“We did a very thorough investigation for a variety of buildings which, when published, became a landmark because people didn't know anything about tornadoes at the time,” Mehta said. “So, we became ‘experts' from an engineering point of view on tornadoes at that time.”
The notoriety never went to Mehta's head, but his expertise on wind loads and wind damage did leave an impression on others.
“In 1976, I was asked to be the chairman of the American National Standards Institute, which is the committee that decides what the wind loads would be or should be, and that all buildings and structures in the country are designed around,” Mehta said. “I was able to work with the top people in the country, and we developed a wind load standard. It's a little more refined and has more details today, but the basic format we developed in 1982 is still valid.”
Wind Engineering Research Field Laboratory
Mehta pursued the basic understanding of the physics of wind-structure interaction through research at the Wind Engineering Research Field Laboratory (WERFL), which he established at Texas Tech. The goal was to measure real wind and pressures, then challenge people who used wind tunnels to duplicate the data.
However, capturing the wind data was a bit more time-consuming in the 1980s than it is today.
“We wanted to put a building out in the field because Lubbock has natural, high wind,” Mehta said. “So, a building was put together on a railroad track and was 30 feet by 45 feet by 13 feet. Back then, in 1987, sensors were extremely expensive. We only had sensors in one corner of the building. When we wanted to change the direction of the attack of wind, we had to push the building. So, that meant we needed four people, one at each corner, to push it. We did that for two years before a student said we could put the building on a motor. Someone would have to still turn it on and off, but we didn't have to push anymore.
“But the data we obtained literally has been used around the world because everybody who had a new wind tunnel said, ‘We want to duplicate the data of Texas Tech's building.' It provided a validity to their wind tunnel because, ultimately, a wind tunnel is an artificial wind. It's a much smaller scale, so you don't really know what you're going to get unless you can validate it with something.”
Mehta was the primary person who provided technical expertise to develop design criteria for above-ground tornado shelters in residences and for community shelters in schools and public buildings. The mitigation program at the Federal Emergency Management Agency (FEMA) in the U.S. Department of Commerce developed the shelter designs in 1998.
Using Mehta's knowledge, FEMA published two documents: FEMA P-320, “Taking Shelter From the Storm: Building a Safe Room for Your Home or Small Business,” published on Dec. 1, 1998, and FEMA P-361, “Safe Rooms for Tornadoes and Hurricanes: Guidance for Community and Residential Safe Rooms,” first published in 2000.
In 1999, a massive tornado in Moore, Oklahoma, led then-President Bill Clinton to tell the citizens of Moore to consider including a tornado shelter when rebuilding their homes. This also kick started FEMA's grant program for shelters. As of January 2014, FEMA grant programs have provided approximately $928 million in federal funds toward the design and construction of nearly 25,000 residential and 2,300 community safe rooms in 25 states and territories.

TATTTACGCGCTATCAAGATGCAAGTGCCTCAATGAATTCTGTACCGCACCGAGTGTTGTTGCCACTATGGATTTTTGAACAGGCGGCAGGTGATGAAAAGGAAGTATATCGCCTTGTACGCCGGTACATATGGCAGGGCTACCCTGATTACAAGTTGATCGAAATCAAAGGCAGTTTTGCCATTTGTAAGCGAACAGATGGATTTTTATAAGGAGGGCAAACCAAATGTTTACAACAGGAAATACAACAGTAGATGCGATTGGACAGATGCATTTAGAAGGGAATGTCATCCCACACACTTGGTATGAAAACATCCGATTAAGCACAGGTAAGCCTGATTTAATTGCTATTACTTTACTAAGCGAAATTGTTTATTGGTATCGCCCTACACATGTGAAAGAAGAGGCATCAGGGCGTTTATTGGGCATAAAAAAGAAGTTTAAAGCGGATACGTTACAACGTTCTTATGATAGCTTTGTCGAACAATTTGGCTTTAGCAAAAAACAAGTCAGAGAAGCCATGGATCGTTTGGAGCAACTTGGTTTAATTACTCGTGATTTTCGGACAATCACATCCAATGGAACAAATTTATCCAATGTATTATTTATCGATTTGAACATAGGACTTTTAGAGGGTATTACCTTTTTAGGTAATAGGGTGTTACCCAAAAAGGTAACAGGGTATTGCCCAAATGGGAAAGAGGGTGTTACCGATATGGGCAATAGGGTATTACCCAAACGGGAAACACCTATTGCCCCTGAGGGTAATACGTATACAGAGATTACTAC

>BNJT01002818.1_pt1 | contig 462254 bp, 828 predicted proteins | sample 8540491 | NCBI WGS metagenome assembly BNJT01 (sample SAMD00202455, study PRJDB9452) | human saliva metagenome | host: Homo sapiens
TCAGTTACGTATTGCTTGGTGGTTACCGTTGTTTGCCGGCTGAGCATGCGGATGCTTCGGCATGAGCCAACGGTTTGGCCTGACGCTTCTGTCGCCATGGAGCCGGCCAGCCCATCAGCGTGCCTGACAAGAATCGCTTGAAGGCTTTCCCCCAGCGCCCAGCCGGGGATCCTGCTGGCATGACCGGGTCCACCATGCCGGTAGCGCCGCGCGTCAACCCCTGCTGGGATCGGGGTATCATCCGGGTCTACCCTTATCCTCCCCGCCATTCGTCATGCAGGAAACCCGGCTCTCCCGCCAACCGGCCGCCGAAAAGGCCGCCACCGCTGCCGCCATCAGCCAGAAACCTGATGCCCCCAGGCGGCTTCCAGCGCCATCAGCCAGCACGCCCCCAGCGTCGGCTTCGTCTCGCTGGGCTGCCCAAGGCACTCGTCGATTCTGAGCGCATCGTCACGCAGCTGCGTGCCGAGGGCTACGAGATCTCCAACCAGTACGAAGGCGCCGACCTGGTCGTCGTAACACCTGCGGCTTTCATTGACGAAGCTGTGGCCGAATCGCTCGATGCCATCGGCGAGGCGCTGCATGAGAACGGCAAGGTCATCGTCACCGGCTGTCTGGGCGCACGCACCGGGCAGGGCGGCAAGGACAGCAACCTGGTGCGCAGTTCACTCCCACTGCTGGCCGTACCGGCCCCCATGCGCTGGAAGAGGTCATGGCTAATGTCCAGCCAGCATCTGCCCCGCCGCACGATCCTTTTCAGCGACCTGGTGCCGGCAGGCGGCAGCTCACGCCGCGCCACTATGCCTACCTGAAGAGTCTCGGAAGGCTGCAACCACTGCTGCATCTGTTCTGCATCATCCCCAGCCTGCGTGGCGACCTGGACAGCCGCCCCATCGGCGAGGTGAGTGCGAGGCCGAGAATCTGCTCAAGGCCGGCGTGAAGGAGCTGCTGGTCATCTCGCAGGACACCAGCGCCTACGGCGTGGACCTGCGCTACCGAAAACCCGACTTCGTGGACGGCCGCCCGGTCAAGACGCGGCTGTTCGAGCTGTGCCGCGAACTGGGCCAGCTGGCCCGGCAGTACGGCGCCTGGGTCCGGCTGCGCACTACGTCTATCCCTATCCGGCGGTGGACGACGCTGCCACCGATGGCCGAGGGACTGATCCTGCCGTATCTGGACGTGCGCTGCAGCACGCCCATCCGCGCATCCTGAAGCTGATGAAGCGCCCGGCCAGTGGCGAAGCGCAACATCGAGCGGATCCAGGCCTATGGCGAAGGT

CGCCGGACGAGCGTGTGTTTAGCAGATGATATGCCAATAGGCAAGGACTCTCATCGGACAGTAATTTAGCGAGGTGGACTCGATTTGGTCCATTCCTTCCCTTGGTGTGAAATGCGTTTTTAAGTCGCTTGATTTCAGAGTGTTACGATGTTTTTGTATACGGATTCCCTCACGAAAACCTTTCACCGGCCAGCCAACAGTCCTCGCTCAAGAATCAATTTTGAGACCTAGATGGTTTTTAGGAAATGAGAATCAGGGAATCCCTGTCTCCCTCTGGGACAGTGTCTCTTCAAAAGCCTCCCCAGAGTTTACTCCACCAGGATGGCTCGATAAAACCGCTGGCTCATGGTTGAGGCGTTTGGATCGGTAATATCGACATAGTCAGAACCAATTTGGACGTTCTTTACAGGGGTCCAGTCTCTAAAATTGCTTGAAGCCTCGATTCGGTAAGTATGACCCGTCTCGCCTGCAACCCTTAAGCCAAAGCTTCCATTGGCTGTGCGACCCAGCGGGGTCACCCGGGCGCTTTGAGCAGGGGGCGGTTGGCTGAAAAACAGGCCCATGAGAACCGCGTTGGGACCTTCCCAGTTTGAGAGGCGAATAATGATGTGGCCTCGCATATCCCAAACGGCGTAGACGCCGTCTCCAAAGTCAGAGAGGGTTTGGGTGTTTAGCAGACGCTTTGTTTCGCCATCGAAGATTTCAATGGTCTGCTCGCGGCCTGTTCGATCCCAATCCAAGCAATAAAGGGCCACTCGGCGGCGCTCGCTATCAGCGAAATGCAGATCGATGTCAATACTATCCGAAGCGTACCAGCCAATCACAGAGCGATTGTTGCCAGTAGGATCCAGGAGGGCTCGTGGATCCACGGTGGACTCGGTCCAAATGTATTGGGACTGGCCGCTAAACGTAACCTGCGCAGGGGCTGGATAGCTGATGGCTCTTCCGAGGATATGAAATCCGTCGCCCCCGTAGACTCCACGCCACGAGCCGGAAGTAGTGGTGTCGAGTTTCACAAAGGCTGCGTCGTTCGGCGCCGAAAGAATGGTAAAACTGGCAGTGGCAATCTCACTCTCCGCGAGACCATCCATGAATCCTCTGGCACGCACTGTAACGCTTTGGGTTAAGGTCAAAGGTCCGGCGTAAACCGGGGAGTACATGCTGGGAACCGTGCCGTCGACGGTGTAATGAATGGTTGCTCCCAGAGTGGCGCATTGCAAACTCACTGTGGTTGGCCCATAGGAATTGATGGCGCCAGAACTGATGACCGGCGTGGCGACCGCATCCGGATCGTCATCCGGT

Enhanced Fujita Scale
The horrific tornado that tore through Lubbock in 1970 inspired the way tornadoes are classified. Tetsuya “Theodore” Fujita, a professor of meteorology at the University of Chicago, proposed the Fujita Scale to assess the intensity of tornadoes. The U.S. National Weather Service adopted the F-Scale to rate each tornado that occurred in the country.
In 1974, when a super outbreak of tornadoes occurred, Mehta and other engineers realized the F-Scale rating was relatively coarse. It wasn't until 2000 when Mehta decided to pursue a way to improve the Fujita scale.
“My colleagues and I had an idea way back in the mid-1970s that perhaps the Fujita Scale F-4 and F-5 wind speeds were too high, because it's all based on damage,” Mehta recalled. “Fujita was a great meteorologist, but he wasn't an engineer. He didn't completely understand the building damage, but we did.”
So, Mehta gathered a diverse group of experts to work on creating an updated version of the Fujita Scale.
“Around 2000, about 10 engineers, 10 meteorologists and three or four insurance agents created a forum,” he said. “Through the forum, we came up with a plan that we can have a better, engineering-related approach to assess the wind speed in tornadoes. So, we revised the F-Scale to the Enhanced Fujita Scale, the EF-Scale. It took us four years because we had to get agreement among people – between the engineers and the meteorologists.”
In December 2004, the forum presented its research and findings to the National Weather Service. The weather service then ran all the information through its internal committees, which took some time.
“I was thinking, ‘All the work we've done isn't going anywhere,' because I wouldn't hear about it,” Mehta said. “In 2005, they said they were going to accept the EF-Scale, but they wouldn't implement it until 2007 because they had to develop the training modules and train the meteorologists at the weather service because they're the ones who assign the EF-Scale and most of them aren't engineers.”
The EF-Scale has an economic impact because it changes how much wind a building needs to be able to sustain.
“It makes a difference because, when you talk about shelters and critical facilities like nuclear power plants, the wind speed for which you need to design has been reduced quite a bit as compared to what it was,” Mehta said. “It provides a bit of economy without losing any reliability.”
Awards and achievements
Mehta's career at Texas Tech has spanned 52 years. During his time, he has made a significant impact and has been rightfully recognized. Some of his achievements include:
- Member of the National Academy of Engineering (first member of the NAE at Texas Tech)
- Distinguished Member of the American Society of Civil Engineers (only 300 out of 150,000 were selected nationwide)
- Engineer of the Year by the South Plains Chapter of the Texas Society of Professional Engineers
- Horn Professor
- Fellow of the National Academy of Inventors
Though he has accomplished much, Mehta still remains a humble man who makes sure his colleagues get just as much credit as himself.
“All this work I have done and get credit for, it really involved my colleagues,” Mehta insisted. “They have a different specialty with which they're working and I'm able to work with them. They make me look good.”